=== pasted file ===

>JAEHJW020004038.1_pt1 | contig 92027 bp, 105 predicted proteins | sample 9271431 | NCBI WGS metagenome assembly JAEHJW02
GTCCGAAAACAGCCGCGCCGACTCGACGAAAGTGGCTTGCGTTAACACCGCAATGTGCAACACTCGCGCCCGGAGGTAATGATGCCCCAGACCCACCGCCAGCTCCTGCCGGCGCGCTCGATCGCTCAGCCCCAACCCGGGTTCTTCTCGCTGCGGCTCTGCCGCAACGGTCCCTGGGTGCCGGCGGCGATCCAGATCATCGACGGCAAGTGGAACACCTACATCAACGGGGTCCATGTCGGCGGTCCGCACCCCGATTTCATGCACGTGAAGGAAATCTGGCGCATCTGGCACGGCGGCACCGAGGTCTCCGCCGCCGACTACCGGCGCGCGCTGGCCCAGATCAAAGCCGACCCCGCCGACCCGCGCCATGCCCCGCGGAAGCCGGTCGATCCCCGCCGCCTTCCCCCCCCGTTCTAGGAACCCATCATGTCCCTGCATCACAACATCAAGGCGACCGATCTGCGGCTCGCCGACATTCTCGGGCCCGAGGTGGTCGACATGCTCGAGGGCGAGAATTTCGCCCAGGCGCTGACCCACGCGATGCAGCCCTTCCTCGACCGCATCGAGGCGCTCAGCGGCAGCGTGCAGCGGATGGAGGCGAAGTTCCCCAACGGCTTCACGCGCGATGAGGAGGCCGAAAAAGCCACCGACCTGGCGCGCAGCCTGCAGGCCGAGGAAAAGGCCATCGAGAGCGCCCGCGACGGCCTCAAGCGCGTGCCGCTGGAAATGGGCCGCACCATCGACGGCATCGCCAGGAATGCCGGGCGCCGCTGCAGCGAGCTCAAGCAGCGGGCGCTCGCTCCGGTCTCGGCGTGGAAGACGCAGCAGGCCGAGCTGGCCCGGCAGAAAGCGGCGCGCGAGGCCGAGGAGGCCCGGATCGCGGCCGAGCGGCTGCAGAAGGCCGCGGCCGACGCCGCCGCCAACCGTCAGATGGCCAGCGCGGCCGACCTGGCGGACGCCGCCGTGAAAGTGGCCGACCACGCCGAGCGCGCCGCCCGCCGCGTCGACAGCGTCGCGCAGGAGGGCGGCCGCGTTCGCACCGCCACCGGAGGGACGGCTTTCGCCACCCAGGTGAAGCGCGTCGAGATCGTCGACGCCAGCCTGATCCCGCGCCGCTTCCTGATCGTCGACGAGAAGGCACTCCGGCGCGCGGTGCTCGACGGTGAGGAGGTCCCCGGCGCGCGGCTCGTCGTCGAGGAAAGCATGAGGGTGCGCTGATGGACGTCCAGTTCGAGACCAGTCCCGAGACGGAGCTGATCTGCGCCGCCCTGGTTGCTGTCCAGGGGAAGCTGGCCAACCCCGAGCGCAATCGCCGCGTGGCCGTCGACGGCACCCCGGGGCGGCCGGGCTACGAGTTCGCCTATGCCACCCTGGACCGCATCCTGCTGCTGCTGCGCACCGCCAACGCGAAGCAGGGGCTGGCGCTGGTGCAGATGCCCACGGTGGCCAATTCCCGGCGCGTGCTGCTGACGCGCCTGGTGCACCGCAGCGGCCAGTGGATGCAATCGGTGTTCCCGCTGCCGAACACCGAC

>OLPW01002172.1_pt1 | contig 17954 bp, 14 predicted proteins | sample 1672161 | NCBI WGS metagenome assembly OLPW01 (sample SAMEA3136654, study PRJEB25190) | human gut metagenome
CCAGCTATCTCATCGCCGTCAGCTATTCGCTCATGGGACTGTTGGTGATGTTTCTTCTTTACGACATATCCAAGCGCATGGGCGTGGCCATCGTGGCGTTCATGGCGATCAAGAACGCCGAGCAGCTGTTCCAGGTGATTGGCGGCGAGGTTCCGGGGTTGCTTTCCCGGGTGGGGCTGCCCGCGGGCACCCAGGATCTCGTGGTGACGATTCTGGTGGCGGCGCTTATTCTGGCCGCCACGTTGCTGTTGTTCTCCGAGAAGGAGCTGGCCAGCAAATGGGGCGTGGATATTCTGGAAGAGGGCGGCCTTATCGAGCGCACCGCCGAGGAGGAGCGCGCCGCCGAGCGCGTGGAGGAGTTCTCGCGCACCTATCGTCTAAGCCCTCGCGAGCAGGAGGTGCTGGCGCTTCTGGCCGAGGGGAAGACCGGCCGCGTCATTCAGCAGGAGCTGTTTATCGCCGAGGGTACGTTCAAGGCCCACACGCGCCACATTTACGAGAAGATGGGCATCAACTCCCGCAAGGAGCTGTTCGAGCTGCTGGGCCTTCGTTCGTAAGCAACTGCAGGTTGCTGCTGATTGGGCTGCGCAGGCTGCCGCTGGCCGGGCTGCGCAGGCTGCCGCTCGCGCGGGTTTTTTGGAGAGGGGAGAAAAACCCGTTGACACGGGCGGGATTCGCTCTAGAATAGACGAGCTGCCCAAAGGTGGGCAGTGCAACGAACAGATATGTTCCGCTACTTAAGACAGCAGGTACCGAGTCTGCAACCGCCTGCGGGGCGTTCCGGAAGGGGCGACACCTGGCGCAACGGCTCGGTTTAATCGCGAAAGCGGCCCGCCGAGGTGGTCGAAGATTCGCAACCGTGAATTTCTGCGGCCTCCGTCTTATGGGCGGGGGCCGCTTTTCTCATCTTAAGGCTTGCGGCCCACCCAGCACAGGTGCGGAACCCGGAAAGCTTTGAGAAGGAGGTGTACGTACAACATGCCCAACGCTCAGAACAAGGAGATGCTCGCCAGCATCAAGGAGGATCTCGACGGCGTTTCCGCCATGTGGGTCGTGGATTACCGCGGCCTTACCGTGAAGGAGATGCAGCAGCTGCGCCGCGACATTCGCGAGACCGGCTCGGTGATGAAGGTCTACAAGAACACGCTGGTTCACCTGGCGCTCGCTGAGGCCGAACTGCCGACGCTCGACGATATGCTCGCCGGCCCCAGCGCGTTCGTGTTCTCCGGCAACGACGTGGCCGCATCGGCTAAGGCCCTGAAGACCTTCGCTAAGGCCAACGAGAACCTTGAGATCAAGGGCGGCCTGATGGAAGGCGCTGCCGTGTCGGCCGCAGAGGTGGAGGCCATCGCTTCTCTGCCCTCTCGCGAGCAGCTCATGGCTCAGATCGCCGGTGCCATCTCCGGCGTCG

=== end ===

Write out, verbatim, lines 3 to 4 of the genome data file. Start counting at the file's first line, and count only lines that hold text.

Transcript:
>OLPW01002172.1_pt1 | contig 17954 bp, 14 predicted proteins | sample 1672161 | NCBI WGS metagenome assembly OLPW01 (sample SAMEA3136654, study PRJEB25190) | human gut metagenome
CCAGCTATCTCATCGCCGTCAGCTATTCGCTCATGGGACTGTTGGTGATGTTTCTTCTTTACGACATATCCAAGCGCATGGGCGTGGCCATCGTGGCGTTCATGGCGATCAAGAACGCCGAGCAGCTGTTCCAGGTGATTGGCGGCGAGGTTCCGGGGTTGCTTTCCCGGGTGGGGCTGCCCGCGGGCACCCAGGATCTCGTGGTGACGATTCTGGTGGCGGCGCTTATTCTGGCCGCCACGTTGCTGTTGTTCTCCGAGAAGGAGCTGGCCAGCAAATGGGGCGTGGATATTCTGGAAGAGGGCGGCCTTATCGAGCGCACCGCCGAGGAGGAGCGCGCCGCCGAGCGCGTGGAGGAGTTCTCGCGCACCTATCGTCTAAGCCCTCGCGAGCAGGAGGTGCTGGCGCTTCTGGCCGAGGGGAAGACCGGCCGCGTCATTCAGCAGGAGCTGTTTATCGCCGAGGGTACGTTCAAGGCCCACACGCGCCACATTTACGAGAAGATGGGCATCAACTCCCGCAAGGAGCTGTTCGAGCTGCTGGGCCTTCGTTCGTAAGCAACTGCAGGTTGCTGCTGATTGGGCTGCGCAGGCTGCCGCTGGCCGGGCTGCGCAGGCTGCCGCTCGCGCGGGTTTTTTGGAGAGGGGAGAAAAACCCGTTGACACGGGCGGGATTCGCTCTAGAATAGACGAGCTGCCCAAAGGTGGGCAGTGCAACGAACAGATATGTTCCGCTACTTAAGACAGCAGGTACCGAGTCTGCAACCGCCTGCGGGGCGTTCCGGAAGGGGCGACACCTGGCGCAACGGCTCGGTTTAATCGCGAAAGCGGCCCGCCGAGGTGGTCGAAGATTCGCAACCGTGAATTTCTGCGGCCTCCGTCTTATGGGCGGGGGCCGCTTTTCTCATCTTAAGGCTTGCGGCCCACCCAGCACAGGTGCGGAACCCGGAAAGCTTTGAGAAGGAGGTGTACGTACAACATGCCCAACGCTCAGAACAAGGAGATGCTCGCCAGCATCAAGGAGGATCTCGACGGCGTTTCCGCCATGTGGGTCGTGGATTACCGCGGCCTTACCGTGAAGGAGATGCAGCAGCTGCGCCGCGACATTCGCGAGACCGGCTCGGTGATGAAGGTCTACAAGAACACGCTGGTTCACCTGGCGCTCGCTGAGGCCGAACTGCCGACGCTCGACGATATGCTCGCCGGCCCCAGCGCGTTCGTGTTCTCCGGCAACGACGTGGCCGCATCGGCTAAGGCCCTGAAGACCTTCGCTAAGGCCAACGAGAACCTTGAGATCAAGGGCGGCCTGATGGAAGGCGCTGCCGTGTCGGCCGCAGAGGTGGAGGCCATCGCTTCTCTGCCCTCTCGCGAGCAGCTCATGGCTCAGATCGCCGGTGCCATCTCCGGCGTCG